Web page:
Well, there is no risk of doing this with the Zenbivy. You move within the bed and the bed doesn’t move with you. Sure, you may find your head fully cocooned under hood and quilt. But you just pull it off and you’re free! No tangled cinch cords or zipper pulls to contend with before you’re able to draw your first breath.

The hood feature of the sheet is mega cosy. On warm nights you can sleep on top of it. Or you can cocoon your head under it on colder nights. There’s a load of space in there to fit a pillow, which doesn’t slip off the end of your sleeping pad because it’s tucked up in the bed with you!

Side view of Zenbivy


The Zenbivy Light Bed, even in mummy mode, will always struggled to compete directly with a mummy-style sleeping bag when it comes to warmth. Despite the fact that the drawcord cinches pretty darn tightly and you can really tuck yourself in at the top, there will always be little bits of draft here and there. There’s also a lot more space inside the bag to warm up.

The first time I used it the air temperature was around 2ºC overnight. I used it in mummy mode and also wore my super cosy down Rab jacket. I was still cold. However, I survived. I didn’t get hypothermia and I did manage to get just enough sleep. I’m a cold sleeper anyway, but I’m also a woman which makes me even more of a cold sleeper! So, I guess it did the job. But, as with all temperature ratings on sleeping bags, it’s worth bearing in mind that they are very much a guide. In this case, Zenbivy aren’t claiming that users will be toasty and warm all night as long as it doesn’t drop below -5ºC. They’re just saying that you’ll be OK. I was OK!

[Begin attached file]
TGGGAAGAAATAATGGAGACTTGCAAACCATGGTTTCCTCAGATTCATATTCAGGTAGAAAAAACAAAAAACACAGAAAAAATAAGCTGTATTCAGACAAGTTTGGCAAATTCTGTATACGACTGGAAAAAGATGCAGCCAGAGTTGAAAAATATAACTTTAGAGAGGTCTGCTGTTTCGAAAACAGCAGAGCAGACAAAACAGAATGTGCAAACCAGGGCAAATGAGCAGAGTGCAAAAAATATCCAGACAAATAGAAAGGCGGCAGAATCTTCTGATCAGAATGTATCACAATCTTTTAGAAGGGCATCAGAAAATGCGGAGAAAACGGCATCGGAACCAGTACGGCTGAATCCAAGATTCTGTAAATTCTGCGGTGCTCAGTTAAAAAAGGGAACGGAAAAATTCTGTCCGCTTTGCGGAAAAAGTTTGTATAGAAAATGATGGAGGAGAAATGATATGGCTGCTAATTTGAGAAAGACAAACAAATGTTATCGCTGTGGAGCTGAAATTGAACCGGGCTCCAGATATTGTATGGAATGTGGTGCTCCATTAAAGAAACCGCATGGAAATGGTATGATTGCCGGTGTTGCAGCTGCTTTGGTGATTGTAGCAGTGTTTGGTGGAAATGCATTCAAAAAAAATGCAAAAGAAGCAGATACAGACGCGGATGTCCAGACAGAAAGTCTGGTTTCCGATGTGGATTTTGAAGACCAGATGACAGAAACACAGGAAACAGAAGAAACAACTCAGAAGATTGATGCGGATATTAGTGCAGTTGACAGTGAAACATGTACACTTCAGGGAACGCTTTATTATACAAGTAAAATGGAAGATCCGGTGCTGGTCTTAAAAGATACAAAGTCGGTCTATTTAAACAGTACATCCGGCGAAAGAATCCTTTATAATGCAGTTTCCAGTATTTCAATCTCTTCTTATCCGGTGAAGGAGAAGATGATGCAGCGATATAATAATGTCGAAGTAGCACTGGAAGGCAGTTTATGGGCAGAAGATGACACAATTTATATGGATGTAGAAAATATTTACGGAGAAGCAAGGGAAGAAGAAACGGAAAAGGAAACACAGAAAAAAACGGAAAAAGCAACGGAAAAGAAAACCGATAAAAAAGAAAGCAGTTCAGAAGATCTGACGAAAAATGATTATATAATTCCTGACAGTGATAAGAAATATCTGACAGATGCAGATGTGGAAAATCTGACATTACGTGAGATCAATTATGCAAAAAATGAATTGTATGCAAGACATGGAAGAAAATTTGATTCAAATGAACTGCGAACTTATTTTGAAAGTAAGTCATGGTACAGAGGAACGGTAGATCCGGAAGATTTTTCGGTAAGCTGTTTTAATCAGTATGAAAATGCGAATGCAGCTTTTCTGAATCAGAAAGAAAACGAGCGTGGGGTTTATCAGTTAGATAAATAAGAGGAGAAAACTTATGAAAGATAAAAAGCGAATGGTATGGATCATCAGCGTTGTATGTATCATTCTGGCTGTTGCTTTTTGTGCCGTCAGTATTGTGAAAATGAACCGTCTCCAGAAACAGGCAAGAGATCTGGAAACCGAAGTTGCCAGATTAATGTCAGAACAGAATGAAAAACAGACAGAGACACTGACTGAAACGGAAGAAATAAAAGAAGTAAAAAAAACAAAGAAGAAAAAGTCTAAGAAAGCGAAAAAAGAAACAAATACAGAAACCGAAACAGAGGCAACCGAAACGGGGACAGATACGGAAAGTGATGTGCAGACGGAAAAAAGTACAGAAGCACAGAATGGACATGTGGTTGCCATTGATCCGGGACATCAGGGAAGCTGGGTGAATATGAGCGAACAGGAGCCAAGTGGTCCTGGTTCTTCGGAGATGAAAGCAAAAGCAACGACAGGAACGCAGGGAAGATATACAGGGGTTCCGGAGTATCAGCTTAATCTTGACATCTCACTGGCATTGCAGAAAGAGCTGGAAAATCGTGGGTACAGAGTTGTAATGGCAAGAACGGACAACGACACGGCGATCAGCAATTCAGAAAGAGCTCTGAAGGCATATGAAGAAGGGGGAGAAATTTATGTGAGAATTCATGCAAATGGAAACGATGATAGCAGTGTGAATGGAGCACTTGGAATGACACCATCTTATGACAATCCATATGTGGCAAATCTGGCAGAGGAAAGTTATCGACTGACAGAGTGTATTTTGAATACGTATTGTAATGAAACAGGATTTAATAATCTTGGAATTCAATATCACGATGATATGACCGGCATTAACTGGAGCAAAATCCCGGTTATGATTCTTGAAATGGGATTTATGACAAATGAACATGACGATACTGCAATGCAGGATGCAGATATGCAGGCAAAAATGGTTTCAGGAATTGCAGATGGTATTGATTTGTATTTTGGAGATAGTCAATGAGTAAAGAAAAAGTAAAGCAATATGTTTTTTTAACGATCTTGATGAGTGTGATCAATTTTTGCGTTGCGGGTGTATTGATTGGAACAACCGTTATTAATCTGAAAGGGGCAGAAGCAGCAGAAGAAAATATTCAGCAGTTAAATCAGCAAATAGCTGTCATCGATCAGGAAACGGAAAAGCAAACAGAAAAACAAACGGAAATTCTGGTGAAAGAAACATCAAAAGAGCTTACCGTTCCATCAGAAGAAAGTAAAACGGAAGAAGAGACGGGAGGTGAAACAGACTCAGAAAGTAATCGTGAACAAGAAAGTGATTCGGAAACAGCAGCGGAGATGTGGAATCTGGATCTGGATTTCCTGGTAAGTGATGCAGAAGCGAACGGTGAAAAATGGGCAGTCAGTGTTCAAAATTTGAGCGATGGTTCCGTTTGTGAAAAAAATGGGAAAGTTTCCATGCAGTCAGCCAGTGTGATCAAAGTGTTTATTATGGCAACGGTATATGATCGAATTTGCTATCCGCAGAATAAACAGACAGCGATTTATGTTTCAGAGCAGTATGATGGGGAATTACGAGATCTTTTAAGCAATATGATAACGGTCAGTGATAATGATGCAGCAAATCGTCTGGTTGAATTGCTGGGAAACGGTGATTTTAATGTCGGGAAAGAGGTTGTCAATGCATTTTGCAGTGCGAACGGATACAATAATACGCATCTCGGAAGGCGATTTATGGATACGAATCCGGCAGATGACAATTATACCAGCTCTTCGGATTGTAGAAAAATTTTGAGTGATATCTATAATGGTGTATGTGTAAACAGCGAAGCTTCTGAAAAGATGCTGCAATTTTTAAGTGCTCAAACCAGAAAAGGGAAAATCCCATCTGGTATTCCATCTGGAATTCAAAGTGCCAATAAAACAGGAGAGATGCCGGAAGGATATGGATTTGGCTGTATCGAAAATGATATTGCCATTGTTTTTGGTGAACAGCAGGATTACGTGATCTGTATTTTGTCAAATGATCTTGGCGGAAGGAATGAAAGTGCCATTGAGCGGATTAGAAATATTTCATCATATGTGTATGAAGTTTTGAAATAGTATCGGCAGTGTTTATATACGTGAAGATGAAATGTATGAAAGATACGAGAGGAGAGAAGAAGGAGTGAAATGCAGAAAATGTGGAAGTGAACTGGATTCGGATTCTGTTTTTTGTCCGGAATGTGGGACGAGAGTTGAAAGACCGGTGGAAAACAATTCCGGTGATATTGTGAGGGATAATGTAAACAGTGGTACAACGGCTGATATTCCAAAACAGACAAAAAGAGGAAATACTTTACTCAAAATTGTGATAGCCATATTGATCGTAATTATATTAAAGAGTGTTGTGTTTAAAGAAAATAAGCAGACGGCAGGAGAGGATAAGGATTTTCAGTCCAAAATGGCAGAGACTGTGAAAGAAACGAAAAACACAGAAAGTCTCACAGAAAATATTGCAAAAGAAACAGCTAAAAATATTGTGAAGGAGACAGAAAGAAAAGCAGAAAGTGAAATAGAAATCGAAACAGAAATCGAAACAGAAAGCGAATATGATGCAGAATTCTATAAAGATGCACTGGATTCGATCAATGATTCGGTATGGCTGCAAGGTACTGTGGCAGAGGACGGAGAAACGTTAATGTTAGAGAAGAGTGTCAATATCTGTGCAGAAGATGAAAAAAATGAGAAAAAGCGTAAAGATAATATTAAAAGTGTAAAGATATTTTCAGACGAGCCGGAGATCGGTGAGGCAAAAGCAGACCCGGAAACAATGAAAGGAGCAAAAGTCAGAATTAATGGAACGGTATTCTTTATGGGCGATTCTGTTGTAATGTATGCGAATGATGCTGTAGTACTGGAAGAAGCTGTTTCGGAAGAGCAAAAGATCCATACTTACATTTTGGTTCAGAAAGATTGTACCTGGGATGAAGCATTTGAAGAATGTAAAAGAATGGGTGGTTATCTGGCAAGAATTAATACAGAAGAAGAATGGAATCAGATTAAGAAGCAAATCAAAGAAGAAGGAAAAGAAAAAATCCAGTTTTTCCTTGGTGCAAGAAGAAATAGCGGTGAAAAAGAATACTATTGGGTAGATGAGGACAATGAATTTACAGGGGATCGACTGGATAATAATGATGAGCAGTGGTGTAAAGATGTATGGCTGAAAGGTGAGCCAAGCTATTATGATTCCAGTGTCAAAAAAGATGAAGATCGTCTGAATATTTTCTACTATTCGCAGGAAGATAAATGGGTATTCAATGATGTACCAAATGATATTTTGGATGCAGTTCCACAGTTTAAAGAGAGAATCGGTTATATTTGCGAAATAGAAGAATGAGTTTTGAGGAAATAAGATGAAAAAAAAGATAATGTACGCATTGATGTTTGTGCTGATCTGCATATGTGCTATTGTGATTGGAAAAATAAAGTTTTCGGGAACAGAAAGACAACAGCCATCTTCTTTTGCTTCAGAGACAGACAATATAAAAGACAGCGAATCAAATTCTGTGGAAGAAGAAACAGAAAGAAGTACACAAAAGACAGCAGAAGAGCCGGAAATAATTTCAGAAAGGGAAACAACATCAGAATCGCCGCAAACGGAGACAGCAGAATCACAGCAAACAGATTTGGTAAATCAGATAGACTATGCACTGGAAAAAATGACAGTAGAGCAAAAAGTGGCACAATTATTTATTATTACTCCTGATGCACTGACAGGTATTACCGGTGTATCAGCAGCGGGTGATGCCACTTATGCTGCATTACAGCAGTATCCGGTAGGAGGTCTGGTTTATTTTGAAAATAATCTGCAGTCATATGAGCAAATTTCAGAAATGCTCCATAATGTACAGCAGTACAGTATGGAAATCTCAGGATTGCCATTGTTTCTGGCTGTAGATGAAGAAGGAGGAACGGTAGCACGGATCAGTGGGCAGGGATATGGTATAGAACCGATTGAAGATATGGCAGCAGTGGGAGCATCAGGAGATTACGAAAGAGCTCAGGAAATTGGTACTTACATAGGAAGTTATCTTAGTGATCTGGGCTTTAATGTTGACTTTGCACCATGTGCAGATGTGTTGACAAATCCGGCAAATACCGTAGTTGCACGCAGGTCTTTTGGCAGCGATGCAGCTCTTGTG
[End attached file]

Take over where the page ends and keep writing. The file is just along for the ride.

It’s worth spending some time figuring out how to use the Zenbivy Bed. This is best done before you’re out on the side of a mountain with fingers slowly freezing, as it’s not quite as simple as unzipping, getting in and re-zipping. The main thing that’s easy to get wrong is which side up the quilt goes if you want to connect it to the sheet. The website has good instructions. Try it out at home and you’ll realise it’s actually pretty simple, and not as faffy as I first thought it would be.